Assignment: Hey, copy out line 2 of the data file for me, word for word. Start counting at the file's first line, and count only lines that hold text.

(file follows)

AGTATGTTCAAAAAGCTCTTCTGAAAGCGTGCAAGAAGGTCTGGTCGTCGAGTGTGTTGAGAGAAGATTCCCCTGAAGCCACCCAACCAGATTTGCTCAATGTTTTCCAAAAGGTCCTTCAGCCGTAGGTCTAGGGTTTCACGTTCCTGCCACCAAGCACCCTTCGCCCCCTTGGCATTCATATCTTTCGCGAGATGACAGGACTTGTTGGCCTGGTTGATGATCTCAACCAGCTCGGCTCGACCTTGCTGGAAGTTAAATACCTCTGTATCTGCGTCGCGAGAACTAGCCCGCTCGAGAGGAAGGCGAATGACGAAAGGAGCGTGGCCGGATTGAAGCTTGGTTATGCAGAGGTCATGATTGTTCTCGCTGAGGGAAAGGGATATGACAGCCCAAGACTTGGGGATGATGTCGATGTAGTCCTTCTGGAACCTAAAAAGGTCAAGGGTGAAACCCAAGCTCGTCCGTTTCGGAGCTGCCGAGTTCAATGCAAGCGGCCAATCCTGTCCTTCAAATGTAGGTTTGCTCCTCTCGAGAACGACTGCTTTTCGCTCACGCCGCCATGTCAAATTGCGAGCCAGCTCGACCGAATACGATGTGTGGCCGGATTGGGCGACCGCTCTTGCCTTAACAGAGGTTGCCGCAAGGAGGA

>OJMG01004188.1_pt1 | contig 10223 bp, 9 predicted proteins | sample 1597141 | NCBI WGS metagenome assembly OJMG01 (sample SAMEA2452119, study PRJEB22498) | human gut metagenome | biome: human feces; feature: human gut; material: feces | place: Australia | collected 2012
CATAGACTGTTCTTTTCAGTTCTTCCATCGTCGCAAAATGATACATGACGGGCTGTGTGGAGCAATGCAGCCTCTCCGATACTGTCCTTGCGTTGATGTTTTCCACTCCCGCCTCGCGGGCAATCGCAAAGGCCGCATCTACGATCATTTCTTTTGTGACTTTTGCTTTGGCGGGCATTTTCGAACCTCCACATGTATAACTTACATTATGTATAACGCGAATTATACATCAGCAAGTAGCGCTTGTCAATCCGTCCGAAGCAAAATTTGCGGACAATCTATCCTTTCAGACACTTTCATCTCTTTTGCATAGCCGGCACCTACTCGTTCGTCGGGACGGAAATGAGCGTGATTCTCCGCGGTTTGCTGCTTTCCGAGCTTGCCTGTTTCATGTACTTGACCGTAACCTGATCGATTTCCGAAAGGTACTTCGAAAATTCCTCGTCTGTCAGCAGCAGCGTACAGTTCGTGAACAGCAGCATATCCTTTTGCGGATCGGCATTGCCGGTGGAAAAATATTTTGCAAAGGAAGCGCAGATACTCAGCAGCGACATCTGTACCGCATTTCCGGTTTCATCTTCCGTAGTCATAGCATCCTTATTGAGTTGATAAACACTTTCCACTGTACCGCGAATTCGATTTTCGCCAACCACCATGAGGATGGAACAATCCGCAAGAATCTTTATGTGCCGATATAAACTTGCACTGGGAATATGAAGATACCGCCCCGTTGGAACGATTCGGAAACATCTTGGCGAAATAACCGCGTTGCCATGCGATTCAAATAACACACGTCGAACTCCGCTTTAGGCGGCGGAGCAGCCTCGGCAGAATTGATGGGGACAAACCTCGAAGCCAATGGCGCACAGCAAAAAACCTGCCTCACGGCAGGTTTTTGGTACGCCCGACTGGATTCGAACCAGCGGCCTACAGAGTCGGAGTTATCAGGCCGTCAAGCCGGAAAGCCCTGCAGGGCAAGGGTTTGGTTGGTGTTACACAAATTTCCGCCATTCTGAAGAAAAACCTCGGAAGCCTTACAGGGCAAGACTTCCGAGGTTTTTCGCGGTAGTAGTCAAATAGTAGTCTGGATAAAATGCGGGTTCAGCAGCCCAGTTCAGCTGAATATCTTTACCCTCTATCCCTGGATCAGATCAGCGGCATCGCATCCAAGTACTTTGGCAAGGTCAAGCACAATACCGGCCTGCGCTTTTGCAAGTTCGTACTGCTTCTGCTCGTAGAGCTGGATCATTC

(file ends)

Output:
>OJMG01004188.1_pt1 | contig 10223 bp, 9 predicted proteins | sample 1597141 | NCBI WGS metagenome assembly OJMG01 (sample SAMEA2452119, study PRJEB22498) | human gut metagenome | biome: human feces; feature: human gut; material: feces | place: Australia | collected 2012